I also wonder if the writer has only recently formed the view that markets are over-priced, or if they would have said the same at the start of this year. If they had then, they would have missed out on a 14 per cent return on the S&P500 year to date.

Of course this could be wiped off the board tomorrow, but on the other hand it could go back to 20 per cent as it was at the end of July. Who knows?

What I would bet my money on is the following:

  • Over a ten-year period there is a very high probability that I will get a materially better return on a well diversified share portfolio than on any lower-risk asset class.
  • A steady investment pattern (e.g. contributing to KiwiSaver) will provide a more certain return and less volatility than any attempt to time the market.
  • If I feel like having a bet, a day at the races will be more enjoyable and potentially much cheaper than playing roulette with my life savings!

AAnd the hats are better…

Thanks for brilliantly making the point that people can jump to any conclusion they like about share investing by picking the right period.

Generally, if you really want to know what’s been going on, the longer the period the better, so that you include both crashes and rallies, preferably several of each.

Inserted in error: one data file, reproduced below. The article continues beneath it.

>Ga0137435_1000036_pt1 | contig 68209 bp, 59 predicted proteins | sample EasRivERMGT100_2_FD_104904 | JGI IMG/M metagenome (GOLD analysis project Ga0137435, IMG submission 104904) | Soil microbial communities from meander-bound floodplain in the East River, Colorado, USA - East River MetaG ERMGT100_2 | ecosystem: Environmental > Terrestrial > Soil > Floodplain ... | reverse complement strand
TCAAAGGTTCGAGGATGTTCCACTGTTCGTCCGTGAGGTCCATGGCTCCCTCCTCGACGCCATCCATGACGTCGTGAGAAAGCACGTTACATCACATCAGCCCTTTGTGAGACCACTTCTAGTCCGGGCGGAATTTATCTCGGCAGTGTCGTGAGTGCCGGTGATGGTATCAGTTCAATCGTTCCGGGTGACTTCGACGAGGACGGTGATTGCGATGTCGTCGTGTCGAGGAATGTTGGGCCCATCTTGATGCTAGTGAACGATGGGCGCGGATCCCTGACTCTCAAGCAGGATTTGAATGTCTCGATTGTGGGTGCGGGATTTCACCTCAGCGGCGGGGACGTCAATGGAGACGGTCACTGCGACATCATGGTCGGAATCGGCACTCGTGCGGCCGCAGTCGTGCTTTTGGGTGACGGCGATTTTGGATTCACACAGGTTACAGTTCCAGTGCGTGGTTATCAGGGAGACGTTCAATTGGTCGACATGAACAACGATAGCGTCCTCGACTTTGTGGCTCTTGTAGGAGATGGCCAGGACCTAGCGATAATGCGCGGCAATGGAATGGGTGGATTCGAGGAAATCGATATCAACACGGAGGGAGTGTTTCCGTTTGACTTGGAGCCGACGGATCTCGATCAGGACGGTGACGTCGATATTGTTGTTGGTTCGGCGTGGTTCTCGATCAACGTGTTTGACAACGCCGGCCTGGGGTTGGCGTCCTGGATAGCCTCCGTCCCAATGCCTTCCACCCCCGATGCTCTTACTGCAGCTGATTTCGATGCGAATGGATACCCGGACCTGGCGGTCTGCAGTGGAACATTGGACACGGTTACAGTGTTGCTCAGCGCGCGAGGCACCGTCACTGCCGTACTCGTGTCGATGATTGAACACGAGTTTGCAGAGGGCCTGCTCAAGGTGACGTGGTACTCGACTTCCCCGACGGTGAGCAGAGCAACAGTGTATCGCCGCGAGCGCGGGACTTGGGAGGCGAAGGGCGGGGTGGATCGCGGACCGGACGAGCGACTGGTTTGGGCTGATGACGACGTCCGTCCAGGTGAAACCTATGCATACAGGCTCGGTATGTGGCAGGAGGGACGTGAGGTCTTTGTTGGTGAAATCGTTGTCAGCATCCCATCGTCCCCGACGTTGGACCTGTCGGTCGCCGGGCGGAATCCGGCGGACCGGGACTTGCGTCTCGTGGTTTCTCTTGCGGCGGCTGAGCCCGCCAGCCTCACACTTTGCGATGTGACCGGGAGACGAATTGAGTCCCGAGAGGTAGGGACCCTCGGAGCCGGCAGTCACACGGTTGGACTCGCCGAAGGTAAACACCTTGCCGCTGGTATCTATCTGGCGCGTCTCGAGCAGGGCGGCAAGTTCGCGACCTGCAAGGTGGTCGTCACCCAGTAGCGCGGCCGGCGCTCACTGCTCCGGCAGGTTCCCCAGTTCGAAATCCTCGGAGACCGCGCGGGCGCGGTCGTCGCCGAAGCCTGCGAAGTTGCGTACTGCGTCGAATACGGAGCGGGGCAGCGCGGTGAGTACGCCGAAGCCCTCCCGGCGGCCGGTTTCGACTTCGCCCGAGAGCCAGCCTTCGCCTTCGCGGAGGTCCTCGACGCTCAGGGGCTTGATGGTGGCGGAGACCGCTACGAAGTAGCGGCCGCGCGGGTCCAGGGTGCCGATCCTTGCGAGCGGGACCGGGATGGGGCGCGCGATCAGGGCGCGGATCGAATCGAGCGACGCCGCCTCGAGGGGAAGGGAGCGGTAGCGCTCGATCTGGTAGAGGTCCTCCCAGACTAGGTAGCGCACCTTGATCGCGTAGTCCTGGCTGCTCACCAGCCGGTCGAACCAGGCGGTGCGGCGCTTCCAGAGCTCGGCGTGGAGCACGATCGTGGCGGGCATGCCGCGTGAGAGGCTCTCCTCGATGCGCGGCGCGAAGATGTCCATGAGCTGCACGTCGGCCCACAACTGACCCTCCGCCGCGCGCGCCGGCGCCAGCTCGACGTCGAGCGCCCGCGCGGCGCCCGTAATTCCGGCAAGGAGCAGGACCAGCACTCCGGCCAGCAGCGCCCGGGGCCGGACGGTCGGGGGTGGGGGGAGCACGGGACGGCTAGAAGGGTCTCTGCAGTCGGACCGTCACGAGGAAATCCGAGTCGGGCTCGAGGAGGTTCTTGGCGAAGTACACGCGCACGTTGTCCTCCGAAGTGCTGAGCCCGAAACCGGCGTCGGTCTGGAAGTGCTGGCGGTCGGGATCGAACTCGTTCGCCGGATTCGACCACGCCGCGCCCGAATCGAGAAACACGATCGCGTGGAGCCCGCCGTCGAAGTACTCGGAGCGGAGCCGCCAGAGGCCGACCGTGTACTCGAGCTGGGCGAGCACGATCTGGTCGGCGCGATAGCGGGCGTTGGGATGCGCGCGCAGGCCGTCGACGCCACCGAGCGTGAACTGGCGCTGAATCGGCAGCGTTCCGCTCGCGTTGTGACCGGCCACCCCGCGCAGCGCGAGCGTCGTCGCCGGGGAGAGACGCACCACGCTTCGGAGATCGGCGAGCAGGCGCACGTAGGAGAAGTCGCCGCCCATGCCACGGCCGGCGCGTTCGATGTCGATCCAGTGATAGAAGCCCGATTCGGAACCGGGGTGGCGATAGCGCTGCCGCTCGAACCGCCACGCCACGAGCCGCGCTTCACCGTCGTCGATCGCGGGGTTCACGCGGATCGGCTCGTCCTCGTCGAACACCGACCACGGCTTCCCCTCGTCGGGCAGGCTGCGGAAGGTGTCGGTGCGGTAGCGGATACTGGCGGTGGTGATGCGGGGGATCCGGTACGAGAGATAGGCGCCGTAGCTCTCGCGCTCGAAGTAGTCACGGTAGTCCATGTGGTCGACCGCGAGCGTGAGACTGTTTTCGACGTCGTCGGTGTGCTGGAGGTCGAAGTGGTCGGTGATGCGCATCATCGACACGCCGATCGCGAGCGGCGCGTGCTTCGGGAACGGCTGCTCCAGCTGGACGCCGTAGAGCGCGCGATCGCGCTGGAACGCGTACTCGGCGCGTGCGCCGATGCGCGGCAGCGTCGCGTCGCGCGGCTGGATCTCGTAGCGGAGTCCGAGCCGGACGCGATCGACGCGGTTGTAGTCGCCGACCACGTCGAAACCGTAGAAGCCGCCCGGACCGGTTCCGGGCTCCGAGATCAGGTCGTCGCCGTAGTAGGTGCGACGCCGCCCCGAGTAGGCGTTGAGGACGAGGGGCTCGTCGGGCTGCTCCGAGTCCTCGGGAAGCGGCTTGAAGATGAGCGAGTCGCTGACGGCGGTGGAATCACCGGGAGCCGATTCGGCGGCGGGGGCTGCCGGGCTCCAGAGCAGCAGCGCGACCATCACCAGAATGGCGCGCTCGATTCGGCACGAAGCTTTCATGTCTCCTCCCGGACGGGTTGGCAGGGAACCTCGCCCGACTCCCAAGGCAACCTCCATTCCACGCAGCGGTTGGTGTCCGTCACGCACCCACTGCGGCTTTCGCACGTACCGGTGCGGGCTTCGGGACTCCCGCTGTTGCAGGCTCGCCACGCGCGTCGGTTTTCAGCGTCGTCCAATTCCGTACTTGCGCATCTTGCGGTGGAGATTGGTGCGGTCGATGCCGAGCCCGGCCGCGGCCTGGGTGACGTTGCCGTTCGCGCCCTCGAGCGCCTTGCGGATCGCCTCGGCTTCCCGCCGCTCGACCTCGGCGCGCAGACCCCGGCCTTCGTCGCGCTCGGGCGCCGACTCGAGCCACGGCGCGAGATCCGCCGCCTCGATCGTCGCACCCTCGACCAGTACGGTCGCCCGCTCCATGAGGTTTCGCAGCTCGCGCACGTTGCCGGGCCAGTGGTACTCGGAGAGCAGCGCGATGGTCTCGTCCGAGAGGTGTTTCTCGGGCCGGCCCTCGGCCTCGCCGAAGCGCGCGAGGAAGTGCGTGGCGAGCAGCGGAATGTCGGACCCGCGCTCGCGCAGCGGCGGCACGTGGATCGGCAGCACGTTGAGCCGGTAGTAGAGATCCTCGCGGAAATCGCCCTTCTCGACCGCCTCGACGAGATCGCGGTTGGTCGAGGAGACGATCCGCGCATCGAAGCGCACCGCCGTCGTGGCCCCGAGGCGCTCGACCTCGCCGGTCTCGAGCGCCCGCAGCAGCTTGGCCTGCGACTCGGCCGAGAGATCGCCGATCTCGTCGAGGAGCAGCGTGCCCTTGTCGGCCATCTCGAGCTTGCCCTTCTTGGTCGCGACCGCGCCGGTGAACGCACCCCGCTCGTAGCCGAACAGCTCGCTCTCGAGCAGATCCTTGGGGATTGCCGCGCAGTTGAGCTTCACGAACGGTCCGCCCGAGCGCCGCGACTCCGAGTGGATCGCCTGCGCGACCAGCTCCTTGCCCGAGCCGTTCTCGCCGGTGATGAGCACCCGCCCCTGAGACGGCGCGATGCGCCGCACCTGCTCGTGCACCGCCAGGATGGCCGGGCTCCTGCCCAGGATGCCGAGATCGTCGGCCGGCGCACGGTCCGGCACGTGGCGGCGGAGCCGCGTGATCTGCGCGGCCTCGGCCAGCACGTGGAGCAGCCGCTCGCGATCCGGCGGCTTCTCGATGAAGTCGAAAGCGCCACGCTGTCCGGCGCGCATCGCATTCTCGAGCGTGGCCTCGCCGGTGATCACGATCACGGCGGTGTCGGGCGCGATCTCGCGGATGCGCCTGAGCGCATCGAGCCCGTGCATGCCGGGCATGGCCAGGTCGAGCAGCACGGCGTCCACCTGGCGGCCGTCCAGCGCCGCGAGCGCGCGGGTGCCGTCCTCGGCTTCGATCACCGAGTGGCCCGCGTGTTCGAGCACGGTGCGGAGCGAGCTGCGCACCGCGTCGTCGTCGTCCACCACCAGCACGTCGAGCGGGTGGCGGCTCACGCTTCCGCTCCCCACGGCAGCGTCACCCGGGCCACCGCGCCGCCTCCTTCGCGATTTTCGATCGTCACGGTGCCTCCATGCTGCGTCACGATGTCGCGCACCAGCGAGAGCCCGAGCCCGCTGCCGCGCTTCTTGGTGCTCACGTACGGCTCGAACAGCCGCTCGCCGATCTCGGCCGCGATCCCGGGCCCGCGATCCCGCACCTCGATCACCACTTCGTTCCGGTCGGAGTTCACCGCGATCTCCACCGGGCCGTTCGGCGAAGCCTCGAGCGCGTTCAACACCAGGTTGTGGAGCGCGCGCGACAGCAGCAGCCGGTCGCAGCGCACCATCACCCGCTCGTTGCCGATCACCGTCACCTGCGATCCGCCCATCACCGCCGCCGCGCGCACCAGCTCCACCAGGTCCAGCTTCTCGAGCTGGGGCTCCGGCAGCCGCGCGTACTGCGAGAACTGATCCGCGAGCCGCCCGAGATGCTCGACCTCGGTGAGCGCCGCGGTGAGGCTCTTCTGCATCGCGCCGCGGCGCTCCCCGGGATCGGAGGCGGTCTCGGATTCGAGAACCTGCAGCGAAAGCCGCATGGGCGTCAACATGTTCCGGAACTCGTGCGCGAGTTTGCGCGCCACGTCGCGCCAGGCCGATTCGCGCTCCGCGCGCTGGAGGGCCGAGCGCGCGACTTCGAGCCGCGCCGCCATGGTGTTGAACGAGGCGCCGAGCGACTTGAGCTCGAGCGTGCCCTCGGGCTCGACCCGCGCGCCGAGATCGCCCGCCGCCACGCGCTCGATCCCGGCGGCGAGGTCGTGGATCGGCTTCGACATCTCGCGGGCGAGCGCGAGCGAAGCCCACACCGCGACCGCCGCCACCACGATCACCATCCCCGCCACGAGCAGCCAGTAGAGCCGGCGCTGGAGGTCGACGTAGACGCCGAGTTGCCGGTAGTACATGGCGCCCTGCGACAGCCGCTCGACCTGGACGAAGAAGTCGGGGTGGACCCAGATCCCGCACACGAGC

I fully agree with all your three points at the end of your email.

By the way, another point I should have made last week, in response to the reader worried about US share returns, is that I always suggest investing in a global share fund, not one that includes only US shares — or shares in any other country, including New Zealand.


To mark Money Month, which is this month, the Reserve Bank of New Zealand is updating an online booklet I wrote for them several years ago, called “Upside, Downside — a Guide to Risk for Savers and Investors.”

This week, and over the next four weeks, I will be including excerpts from the updated “Upside, Downside” in this column.

Today’s excerpt looks at the power of paying off debt. In the next few weeks, we’ll look at different types of risky behaviour commonly practised by investors.

The updated booklet is being launched on the Reserve Bank website, rbnz.govt.nz, in September.

The one high-return, low-risk ‘investment’

Pretty much all investments come with some risk. This small book guides you through the different types of investment risk, explains why investment risk is not necessarily a bad thing, and gives tips on how to reduce risk.